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Everything posted by Shiewie

  1. I used to chomp these up too! I think haw flakes is supposed to make you "hor wai" (have a good appetite). Oh dear ... that explains a lot since I ate copious amounts of these as a child (not that I needed any help then either) .
  2. Pictures galore, thanks kew ! Wow you're really lucky to have such a wide selection of fruits in your garden. Pan - curry leaves - think curry leaves plays a bigger part in Indian food than Malay food (but kew will know better , sorry for jumping in) - but it has crept its way into other food here too - it's used in butter prawn/crabs and kam heong style prawns/crabs at Malaysian Chinese restaurants ... an example of the fusion of the influences of longstanding trade and migration you mentioned . kew - while we're on this topic of various influences on Malaysian food, why is spaghetti used in Laksa Johor? Is this traditionally so? A friend's mum's version also includes a garnish of minced preserved radish / chai poh (Hokkien) / choy poh (Cantonese) - she's Chinese muslim married to a Malay so perhaps it's a personal interpretation? Here's a picture of the Laksa Johor we shamelessly pestered my friend to ask his mum to make for Hari Raya Puasa (Eid al Fitr).
  3. Ooh very nice! Really like the first picture with the cut rounds of pastry. I have a fiddly pastry phobia (traumatised by a shortcrust pastry experience) and am extremely impressed by Picture 2 - a one hand maneuver on the pastry and other on the camera!
  4. Umm ... maybe Shiewie or Tepee can help out here. I have no idea. Yup, cucumber is a must ingredient. Laksa, What you've described sounds like a hot dog from one of those Burger Ramly stalls. They do the same thing with a burger patty. Usually, yes. Oh, they put just a few dollops of the corn. The big apam balik aren't crispy - they are more like a super thick pancake. The little ones which are made thinner are the crispy ones - these you have to eat them right away or they will become as chewy as rubberbands. You may know this as ban chang kueh (hokkien) or dai kau meen (Cantonese). kew - what do you call the little appams with banana and grated coconut in them (sort of the size of an apam berkuah) - slight confusion of terms as my family calls those apam balik and what you've described as apam balik by its Chinese name. Apam Malaysia Ingredients: 10 eggs 600gm sugar 600gm flour, sift 140ml ice-cream soda 1/2 coconut, grated pandanus leaves food colouring Method: Beat eggs and sugar until fluffy. Add in flour and ice-cream soda. Color the batter as you wish and spoon into molds. Add the pandanus leaves to the boiling water and steam theapam batter for 20-30mins until cooked. Serve with grated coconut. I actually bought a dozen of them but by the time the picture was taken, only 2 were left. ← Laksa - they're also called huat kueh (hokkien) or fatt goh (Cantonese).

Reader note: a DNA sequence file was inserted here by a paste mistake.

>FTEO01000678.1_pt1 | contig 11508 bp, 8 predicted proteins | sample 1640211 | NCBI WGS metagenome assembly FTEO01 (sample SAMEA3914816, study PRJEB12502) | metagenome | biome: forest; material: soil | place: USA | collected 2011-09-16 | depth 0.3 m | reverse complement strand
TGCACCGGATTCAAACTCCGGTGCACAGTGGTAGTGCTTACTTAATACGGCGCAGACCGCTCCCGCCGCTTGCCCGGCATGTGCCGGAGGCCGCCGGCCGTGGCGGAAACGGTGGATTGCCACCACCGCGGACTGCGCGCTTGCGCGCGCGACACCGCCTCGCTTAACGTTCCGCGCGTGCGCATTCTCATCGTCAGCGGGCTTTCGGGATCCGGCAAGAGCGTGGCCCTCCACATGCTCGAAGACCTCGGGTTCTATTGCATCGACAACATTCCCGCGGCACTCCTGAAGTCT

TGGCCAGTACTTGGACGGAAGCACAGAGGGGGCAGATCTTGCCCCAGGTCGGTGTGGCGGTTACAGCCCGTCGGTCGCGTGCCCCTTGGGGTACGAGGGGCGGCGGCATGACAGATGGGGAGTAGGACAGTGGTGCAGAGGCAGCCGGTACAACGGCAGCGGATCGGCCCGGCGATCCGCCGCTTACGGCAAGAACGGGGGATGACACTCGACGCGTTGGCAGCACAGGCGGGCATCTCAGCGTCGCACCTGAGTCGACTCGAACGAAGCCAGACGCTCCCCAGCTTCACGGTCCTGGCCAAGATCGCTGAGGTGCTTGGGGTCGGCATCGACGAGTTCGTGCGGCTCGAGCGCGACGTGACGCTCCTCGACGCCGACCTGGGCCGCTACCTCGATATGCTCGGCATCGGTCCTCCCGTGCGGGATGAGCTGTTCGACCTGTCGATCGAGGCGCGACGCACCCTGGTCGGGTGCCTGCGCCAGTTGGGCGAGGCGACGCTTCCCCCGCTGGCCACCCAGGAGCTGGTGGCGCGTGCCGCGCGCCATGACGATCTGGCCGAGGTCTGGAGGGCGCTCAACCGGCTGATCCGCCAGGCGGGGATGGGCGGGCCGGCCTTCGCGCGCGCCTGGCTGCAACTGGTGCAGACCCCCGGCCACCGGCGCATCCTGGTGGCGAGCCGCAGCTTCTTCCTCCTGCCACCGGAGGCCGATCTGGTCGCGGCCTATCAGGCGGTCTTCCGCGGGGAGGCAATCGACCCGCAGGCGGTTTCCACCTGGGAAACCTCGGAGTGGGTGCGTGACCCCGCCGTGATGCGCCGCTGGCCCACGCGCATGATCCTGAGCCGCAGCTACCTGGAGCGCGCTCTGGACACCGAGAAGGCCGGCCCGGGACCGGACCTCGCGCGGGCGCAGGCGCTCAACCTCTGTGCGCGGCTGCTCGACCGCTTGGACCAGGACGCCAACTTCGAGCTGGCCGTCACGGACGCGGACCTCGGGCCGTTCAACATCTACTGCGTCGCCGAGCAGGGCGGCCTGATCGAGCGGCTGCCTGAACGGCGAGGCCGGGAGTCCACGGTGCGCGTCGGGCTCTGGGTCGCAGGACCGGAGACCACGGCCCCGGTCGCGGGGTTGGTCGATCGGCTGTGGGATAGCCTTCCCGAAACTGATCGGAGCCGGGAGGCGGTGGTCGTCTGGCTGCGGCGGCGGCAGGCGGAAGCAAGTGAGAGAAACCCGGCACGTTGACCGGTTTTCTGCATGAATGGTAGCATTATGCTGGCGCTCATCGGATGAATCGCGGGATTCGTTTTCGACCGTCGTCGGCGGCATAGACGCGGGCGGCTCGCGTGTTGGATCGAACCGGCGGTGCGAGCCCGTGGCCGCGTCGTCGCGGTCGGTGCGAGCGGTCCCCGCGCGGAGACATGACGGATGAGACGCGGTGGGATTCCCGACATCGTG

5. Yes kew - pictures of the trees and fruits! We want pictures of everything - great time to test out the new camera ! How do you eat the kedondong? (The kedondong fruit is somewhat like a crunchy green mango with and odd-looking seed that has spiny fibres sticking out all over). I like it with a dip of dark soy sauce, sugar and cut red chillies. (edited coz I type badly )
  6. Buah nona! We used to have a buah nona tree at the old house when we were little. The texture is very similar a soursop but much sweeter (almost to the point of it being sickeningly sweet ... but then I don't like super sweet fruit ), without the refreshing tart undertones of a soursop. The ones we get here in Malaysia are around the size of a baseball.
  7. Haha - I want to play too . Here's one of curry laksa from one of the bistros in KL serving prettified hawker-style fare - I'm afraid this looks a lot better than it tastes (so am not naming the eatery since it doesn't deserve to be here). There's a lot of lieu/liao/goodies in it but the curry was bland and insipid - tossing the whole plate of sambal only helped marginally.
  8. That happens to me quite often too - once the food food comes, I've forgotten all about the pictures. And if I do remember, there are usually others at the table who can't wait!
  9. Woohoo! Kew and Teepee are bloggin at long last! Take banyak gambar ya (lotsa pictures).
  10. Oh yumm! Is this from the shop where the Penang road chendol shop is? Hmmm... no kerang / see ham (cockles) ? Looking at the size of the serving, think I'll need two plates of char kway teow though .
  11. A guide would've been a tremendous help when I was there last month. Is it just me or is the food in Jalan Alor not as good as it used to be? The most memorable thing I had was the Thai fragrant coconut water (first time I tried that), and Fat Boy steamboat. The durian there is still good, but I imagine locals would know of better bargains away from downtown, right? I remember having some v good Penang Char Kway Teow years ago, but this time, it was just so-so. ← Haiya Laksa - you could've PM'ed Tepee, MauKitten or me when you were in town and we would've been happy to be your guide .